Examining the Role of Blocking STAT3 in AML

Marcin Kortylewski, PhD, discusses some of the goals and findings of his research on blocking STAT3 in acute myeloid leukemia cells.

Marcin Kortylewski, PhD, a professor in the Department of Immuno-Oncology at the City of Hope Comprehensive Cancer Center, discusses some of the goals and findings of his research on blocking STAT3 in acute myeloid leukemia (AML) cells.

According to Kortylewski, it can be difficult to target the genetics of leukemia cells as their background is diverse. Due to AML always progressing and being very heterogeneous, a molecule targeting STAT3 in AML cells was developed.

His research aimed to look at gene expression and gene reprogramming of transcriptional events using RNA sequencing to examine the changes found from deletion and activation for AML cells. What Kortylewski found was that a rapid regression in leukemia was linked to blocking STAT3 in these AML cells, caused by immune mediated circulating tumor DNA responses.

Transcription:

0:08 | We wanted to know what is the mechanism of action of this strategy? Was it actually driving immune responses? It turned out that when we looked at the leukemic cells, and we showed in this presentation, leukemic cells were undergoing very dramatic change. When we isolated them from mice, we could take a look at using electron microscopy, finding the subcell structure completely changed. We have observed differentiation of these leukemic cells into a macrophage-like phenotype. Initially, we could speculate whether it's a macrophage monostatic or gnotobiotic phenol type, but we have basically confirmed this data later using a gene expression study.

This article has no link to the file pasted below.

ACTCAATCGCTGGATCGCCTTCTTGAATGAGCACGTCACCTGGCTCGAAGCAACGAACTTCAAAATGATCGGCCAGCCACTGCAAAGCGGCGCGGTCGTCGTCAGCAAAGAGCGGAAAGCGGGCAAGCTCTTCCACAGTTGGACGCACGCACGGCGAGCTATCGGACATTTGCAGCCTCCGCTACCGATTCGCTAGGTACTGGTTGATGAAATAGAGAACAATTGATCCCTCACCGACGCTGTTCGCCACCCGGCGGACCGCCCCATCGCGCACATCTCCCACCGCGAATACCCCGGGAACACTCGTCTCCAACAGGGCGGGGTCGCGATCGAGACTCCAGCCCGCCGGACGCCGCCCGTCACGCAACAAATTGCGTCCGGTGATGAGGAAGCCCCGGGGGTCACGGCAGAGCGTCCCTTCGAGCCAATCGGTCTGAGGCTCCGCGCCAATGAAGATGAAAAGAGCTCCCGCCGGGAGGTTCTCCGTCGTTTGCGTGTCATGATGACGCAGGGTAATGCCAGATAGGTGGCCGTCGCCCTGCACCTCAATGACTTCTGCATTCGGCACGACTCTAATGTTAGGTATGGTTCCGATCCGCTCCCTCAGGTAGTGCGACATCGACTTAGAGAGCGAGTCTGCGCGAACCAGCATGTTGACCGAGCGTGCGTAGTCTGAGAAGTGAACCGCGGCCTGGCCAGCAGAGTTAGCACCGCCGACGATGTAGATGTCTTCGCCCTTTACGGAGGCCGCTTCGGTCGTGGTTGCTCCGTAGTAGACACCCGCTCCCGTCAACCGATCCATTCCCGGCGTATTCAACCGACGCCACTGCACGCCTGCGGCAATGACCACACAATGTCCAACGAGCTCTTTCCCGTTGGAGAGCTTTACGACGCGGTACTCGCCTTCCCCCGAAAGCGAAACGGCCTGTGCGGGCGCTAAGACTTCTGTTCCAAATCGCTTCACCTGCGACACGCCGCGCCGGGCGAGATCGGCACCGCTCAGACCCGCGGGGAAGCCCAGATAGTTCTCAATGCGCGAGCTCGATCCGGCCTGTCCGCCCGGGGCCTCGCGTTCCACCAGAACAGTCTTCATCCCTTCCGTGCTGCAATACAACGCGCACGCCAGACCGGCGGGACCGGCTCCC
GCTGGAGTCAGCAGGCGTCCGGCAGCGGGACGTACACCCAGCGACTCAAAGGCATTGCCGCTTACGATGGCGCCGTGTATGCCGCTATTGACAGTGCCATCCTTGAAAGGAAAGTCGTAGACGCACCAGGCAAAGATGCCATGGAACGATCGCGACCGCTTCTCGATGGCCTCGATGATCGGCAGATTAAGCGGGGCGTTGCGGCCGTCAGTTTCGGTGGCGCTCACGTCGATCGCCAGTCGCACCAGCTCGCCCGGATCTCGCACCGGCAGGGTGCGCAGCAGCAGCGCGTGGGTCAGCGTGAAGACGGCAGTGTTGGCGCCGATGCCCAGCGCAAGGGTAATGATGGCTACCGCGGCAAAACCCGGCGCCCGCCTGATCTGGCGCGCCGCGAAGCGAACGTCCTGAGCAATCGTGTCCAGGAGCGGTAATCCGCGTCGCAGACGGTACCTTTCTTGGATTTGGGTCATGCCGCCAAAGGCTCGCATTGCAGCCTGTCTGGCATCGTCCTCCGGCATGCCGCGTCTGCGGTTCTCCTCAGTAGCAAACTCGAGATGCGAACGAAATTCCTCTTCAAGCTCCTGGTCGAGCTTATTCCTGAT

0:59 | In about 10% of leukemic cells, these changes cause their differentiation, and they tend to gain the ability to present the antigen. These cells, which were originally leukemia and have markers of leukemic cells, also express GFP, so we can track them. They become GFP positive antigen presenting cells, which is really interesting. This affects about 10-15% of leukemic cells in mice, but this is enough of the pool of antigen presenting cells to induce anti-tumor immune responses.

1:37 | We decided to dig deeper into a gene expression and gene reprogramming of transcriptional events in those myeloid cells using RNA sequencing analysis and looking at changes that are caused by a start with deletion, as well as by triggering activation of this receptor TLR9 that we use as a gateway into those cells, and by a combination of those 2 effects. What was really interesting was that RNA sequencing data has basically shown us that neither of these effects alone, so TLR9 activation nor STAT3 deletion alone, had the same effect as a combination of these 2 effects.

2:29 | It seemed like a STAT3 elimination by silencing or by using a molecule was able to trigger dramatic reprogramming of the cells from leukemic cells into a macrophage-like phenotype that have been confirmed at the gene expression level by their activity and ability to phagocyte different molecules creating a population of differentiated cells with expression of IRF8 or CDP-alpha and decreased expression of transcription factors which are normally found in leukemia, such as RUNX1. These changes seem to be a driver of immune activation that we see in this model.